People who live in them actually have greater social cohesion, according to one sociologist.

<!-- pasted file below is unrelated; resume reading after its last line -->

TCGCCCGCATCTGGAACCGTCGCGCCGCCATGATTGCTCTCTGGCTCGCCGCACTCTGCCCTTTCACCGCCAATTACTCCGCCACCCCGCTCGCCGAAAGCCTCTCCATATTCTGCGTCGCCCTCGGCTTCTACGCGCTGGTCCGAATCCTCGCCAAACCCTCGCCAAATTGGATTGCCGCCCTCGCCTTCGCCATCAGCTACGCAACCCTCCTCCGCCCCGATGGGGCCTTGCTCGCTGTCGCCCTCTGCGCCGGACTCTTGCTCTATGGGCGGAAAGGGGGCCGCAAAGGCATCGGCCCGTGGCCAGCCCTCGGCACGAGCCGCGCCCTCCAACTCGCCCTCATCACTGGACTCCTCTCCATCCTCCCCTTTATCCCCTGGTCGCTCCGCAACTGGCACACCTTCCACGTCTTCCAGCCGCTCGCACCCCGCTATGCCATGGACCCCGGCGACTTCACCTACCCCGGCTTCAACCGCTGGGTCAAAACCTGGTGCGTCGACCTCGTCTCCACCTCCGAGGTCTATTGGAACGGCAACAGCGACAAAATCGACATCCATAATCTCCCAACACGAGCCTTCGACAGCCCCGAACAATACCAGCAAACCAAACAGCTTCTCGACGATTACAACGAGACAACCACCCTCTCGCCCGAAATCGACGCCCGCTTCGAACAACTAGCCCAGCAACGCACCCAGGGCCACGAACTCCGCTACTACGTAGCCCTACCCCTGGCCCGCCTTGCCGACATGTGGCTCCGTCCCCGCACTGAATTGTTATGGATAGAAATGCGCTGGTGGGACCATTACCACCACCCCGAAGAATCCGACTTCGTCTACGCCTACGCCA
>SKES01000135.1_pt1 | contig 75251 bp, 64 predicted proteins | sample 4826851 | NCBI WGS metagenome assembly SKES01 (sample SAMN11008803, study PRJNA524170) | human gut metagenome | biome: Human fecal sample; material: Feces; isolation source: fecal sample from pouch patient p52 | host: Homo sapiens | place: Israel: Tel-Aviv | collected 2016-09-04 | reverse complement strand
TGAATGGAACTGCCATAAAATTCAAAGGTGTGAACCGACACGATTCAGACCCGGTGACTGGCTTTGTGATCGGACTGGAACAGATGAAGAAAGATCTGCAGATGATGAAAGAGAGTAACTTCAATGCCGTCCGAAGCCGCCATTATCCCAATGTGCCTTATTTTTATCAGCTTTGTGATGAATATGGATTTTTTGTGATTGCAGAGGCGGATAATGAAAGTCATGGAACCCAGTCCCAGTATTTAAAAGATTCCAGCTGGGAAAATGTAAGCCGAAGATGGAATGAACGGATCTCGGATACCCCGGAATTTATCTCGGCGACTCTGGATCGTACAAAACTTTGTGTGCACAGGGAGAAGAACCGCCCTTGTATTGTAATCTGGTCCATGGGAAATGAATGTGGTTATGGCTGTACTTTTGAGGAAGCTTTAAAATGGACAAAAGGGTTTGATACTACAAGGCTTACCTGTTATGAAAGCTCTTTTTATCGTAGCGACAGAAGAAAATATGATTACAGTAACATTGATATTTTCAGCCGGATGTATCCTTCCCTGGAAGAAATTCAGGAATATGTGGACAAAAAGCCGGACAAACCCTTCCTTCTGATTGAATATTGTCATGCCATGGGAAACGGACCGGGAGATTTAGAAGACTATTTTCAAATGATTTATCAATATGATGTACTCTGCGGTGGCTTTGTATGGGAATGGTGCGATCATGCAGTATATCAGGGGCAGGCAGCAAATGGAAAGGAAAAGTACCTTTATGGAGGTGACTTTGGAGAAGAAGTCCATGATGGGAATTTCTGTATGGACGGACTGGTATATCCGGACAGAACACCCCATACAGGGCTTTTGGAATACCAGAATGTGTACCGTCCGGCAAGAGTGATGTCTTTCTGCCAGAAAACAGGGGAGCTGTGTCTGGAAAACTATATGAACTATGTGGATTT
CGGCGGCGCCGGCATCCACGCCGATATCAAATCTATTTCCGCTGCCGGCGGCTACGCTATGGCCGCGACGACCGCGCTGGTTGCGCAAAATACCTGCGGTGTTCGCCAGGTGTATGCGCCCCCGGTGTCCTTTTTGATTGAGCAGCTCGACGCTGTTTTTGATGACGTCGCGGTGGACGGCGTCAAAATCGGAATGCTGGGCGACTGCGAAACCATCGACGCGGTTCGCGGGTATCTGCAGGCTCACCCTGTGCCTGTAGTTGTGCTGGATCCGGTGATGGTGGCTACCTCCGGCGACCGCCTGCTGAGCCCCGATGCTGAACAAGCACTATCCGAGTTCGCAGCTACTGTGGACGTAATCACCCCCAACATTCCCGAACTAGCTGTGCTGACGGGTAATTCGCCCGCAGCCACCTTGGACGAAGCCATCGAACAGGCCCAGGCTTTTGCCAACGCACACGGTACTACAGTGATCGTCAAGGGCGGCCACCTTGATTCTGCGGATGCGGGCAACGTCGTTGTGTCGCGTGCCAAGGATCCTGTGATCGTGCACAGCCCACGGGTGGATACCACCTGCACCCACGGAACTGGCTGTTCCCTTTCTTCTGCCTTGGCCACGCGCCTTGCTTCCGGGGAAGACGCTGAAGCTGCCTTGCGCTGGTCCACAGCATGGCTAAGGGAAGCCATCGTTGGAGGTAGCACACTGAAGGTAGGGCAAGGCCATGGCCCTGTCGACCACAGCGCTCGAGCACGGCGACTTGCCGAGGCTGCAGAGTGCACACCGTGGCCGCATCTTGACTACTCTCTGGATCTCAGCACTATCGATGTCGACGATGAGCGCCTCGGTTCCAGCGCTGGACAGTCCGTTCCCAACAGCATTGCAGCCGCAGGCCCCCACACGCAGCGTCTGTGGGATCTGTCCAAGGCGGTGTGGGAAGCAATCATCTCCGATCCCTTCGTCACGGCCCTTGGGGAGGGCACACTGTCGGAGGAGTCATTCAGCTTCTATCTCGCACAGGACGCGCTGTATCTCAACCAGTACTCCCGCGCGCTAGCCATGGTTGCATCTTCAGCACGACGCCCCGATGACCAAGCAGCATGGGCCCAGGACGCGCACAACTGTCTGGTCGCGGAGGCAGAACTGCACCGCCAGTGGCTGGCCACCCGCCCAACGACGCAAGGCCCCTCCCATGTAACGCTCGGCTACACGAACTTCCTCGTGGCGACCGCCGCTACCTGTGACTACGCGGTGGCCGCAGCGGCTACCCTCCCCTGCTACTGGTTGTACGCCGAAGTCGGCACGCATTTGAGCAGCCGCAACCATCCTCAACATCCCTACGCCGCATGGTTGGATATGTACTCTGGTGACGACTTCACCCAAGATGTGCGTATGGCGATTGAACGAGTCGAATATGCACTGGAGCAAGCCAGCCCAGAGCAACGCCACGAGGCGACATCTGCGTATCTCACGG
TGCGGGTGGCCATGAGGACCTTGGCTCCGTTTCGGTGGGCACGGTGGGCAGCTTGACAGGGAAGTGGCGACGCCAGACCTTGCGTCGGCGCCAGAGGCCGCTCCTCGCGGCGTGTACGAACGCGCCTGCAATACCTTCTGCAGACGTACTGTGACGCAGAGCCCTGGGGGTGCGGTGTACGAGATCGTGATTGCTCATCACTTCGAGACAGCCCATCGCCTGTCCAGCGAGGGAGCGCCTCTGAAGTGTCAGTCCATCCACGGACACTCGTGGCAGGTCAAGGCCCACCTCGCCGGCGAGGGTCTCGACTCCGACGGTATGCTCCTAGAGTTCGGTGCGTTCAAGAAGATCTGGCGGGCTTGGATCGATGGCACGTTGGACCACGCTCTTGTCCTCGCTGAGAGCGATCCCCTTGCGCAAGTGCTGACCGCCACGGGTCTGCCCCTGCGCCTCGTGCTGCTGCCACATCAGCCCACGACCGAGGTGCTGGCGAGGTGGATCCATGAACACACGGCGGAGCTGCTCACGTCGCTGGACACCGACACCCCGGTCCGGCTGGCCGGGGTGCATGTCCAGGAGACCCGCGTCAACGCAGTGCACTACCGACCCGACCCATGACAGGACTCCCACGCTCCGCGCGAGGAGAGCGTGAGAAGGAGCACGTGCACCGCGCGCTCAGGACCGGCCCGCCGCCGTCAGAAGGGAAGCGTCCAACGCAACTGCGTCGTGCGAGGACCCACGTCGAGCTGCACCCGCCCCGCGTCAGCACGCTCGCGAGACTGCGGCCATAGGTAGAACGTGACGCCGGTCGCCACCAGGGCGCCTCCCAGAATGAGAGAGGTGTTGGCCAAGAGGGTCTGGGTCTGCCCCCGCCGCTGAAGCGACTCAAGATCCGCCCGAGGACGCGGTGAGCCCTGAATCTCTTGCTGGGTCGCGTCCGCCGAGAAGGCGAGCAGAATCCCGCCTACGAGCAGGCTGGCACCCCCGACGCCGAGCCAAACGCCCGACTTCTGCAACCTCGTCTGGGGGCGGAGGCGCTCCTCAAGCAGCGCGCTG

Thomas R. Hochschild Jr. actually first encountered the social cohesion of cul-de-sacs in his latest research when he wandered into one in Connecticut with his clipboard and polo shirt, and someone called the cops. That never happened on the other types of streets he was studying, places where it would turn out the neighbors didn't know each other as well, and it was less clear who "belonged." Repeatedly, though, he found at the end of cul-de-sacs families who watched each others' children and took in each others' mail, who barbequed and orchestrated the removal of snow together, and who considered each other close friends. In cul-de-sacs, these families had a stronger sense of shared social space and territoriality. An outsider stood out.